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(4) Pyrotechnic Operator--Rockets First Class may conduct and is restricted to all activities in connection with research experiments, production, transportation, fuel loading and launching of all types of experimental rockets. Such operator shall also be responsible for the actions and conduct of all assistants. Operators licensed under subsection (b) are also required to obtain a local permit from the authority having jurisdiction prior to all launches.
(5) Pyrotechnic Operator-Rockets Second Class may conduct and is restricted to all activities in connection with research experiments, production, transportation, fuel loading and launching of all types of solid fuel experimental rockets only. Such operator shall also be responsible for the actions and conduct of all assistants. Operators licensed under subsection (b) are also required to obtain a local permit from the authority having jurisdiction prior to all launches.
(6) Pyrotechnic Operator--Rockets Third Class may purchase, transport, store, and launch high power rockets. Experimental high power rocket motors may only be imported, exported, and wholesaled by individuals or companies holding valid import, export, or wholesale licenses. Pyrotechnic Operators-- Third Class may only purchase high powered rocket motors from licensed wholesalers. Operators licensed under subsection (b) are also required to obtain a local permit from the authority having jurisdiction prior to all launches.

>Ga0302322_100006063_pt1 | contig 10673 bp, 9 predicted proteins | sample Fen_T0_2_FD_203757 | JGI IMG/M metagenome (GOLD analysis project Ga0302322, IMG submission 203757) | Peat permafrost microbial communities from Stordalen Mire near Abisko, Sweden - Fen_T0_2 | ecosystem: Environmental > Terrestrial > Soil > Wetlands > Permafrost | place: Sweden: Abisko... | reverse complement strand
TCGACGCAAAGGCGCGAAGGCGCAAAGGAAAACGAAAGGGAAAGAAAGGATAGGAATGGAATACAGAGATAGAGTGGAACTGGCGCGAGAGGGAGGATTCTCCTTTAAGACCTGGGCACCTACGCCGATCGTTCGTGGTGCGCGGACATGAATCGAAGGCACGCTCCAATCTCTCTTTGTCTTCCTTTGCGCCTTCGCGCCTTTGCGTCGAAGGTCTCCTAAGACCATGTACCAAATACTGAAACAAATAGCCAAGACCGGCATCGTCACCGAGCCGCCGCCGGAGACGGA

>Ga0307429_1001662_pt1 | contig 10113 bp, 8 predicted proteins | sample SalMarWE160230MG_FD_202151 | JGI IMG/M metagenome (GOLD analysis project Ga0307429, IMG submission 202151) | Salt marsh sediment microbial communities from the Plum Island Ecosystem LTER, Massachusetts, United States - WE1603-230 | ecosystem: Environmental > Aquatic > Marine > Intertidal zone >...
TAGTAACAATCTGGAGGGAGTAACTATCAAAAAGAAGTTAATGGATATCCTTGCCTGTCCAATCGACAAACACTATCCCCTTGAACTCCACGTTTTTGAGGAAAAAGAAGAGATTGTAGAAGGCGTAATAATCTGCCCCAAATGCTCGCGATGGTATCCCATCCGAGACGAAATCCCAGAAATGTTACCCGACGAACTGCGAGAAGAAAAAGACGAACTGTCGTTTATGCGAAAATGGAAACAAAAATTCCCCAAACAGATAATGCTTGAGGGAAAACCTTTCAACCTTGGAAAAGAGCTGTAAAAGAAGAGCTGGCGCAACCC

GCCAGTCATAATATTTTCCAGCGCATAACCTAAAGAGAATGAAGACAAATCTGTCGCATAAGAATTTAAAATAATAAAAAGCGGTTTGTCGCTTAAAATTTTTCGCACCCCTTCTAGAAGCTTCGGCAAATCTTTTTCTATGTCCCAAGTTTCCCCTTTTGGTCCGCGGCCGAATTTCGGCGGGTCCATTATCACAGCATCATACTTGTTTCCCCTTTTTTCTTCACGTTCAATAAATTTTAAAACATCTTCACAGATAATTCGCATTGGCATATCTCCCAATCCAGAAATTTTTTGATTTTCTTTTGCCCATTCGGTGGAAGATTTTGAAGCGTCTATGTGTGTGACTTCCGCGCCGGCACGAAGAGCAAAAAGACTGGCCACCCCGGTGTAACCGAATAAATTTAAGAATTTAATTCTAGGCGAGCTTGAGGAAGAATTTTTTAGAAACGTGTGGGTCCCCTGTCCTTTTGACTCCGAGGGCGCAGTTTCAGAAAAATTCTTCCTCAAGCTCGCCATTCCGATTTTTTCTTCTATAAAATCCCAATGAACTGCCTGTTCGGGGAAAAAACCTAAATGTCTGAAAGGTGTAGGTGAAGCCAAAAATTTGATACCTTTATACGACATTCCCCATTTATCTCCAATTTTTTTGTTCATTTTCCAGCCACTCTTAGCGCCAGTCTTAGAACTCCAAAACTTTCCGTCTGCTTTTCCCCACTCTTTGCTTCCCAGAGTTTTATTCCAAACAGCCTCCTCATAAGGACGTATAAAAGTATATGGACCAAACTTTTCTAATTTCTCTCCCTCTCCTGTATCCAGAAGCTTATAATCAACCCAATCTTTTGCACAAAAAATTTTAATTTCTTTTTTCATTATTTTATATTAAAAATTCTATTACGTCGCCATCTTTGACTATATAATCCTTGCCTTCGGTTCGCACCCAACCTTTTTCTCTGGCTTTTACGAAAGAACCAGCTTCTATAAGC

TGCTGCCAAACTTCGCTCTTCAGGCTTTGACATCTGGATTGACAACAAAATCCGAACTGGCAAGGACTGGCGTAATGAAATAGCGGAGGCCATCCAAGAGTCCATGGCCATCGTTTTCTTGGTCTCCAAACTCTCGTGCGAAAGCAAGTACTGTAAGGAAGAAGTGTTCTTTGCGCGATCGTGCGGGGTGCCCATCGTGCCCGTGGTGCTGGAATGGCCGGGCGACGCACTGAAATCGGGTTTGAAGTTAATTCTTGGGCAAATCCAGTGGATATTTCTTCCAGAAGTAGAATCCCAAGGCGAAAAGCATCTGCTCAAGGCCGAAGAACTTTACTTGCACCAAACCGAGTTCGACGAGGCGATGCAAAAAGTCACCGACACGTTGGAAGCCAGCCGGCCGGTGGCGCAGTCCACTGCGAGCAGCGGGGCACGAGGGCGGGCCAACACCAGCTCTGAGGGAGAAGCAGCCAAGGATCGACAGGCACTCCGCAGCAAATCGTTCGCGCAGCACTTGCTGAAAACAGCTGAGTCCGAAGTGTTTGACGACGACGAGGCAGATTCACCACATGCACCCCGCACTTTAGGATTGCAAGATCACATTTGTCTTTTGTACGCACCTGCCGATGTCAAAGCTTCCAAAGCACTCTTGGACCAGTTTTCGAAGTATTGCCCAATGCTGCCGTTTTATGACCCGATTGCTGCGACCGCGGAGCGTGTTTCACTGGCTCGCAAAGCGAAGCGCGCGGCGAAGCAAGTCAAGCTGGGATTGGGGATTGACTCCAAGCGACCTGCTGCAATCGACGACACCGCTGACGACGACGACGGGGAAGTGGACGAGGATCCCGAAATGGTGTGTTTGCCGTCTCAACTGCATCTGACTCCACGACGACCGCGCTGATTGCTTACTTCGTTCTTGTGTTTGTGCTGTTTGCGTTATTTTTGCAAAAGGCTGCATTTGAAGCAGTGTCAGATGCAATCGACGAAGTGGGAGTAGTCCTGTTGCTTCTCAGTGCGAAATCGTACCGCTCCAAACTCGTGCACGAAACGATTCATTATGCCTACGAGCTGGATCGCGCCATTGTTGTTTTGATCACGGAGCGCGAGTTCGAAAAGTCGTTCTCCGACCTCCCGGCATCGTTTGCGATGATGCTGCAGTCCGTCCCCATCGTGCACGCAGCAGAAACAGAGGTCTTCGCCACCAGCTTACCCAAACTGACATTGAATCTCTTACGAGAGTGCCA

(3) Experimental High Power Rocket. Non-Professional rockets which are propelled by commercially manufactured high-power solid propellant rocket motors.
(4) Experimental High Power Rocket Motor. A State Fire Marshal approved, commercially manufactured rocket propulsion device containing a solid propellant charge wherein all the ingredients are pre-mixed and which produces more than 160 Newton-seconds (36 lb.-seconds) but shall not exceed 10,240 Newton-seconds (2302.2 lb.-seconds) of total impulse.
In kalifornia they have their own state rules and regs regarding HPR motors.... You don't have to be a member of either the NAR or TRA to fly H and above motors, all you need is the California State Pyrotechnics Operator-3rd Class . And as far as I know there is no California state law that states that you can only purchase 1 H motor...
hope this helps...if you are not in kalfornia, ignore everything I wrote above..
shockie B)
Reply to
shockwaveriderz
To answer the question you must specify WHAT jurisdiction it is legal in.
Federal: no limits at all
State: no limits at all (except CA)
NFPA: varies widely
TRA: illegal.
Now ask yourself this. Why is TRA the most hurtful to HPR? Why isn't TRA a HPR advocate?
Hello :)
Reply to
Jerry Irvine
There are two levels (depending) of law.
At the top level is the federal explosives law:
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From which the BATFE publishes regulations:
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FYI: The feds care not at all about your certification status by NAR or TRA.
There may or may not be state and local laws. If state or local laws exist, they will most likely be based on the NFPA codes.
NFPA 1127 prohibits the sale of high power rocket motors to uncertified users. It provides an exemption for purposes of certification which is what you are talking about here. NFPA 1127 may or may not be the law where you live and/or fly.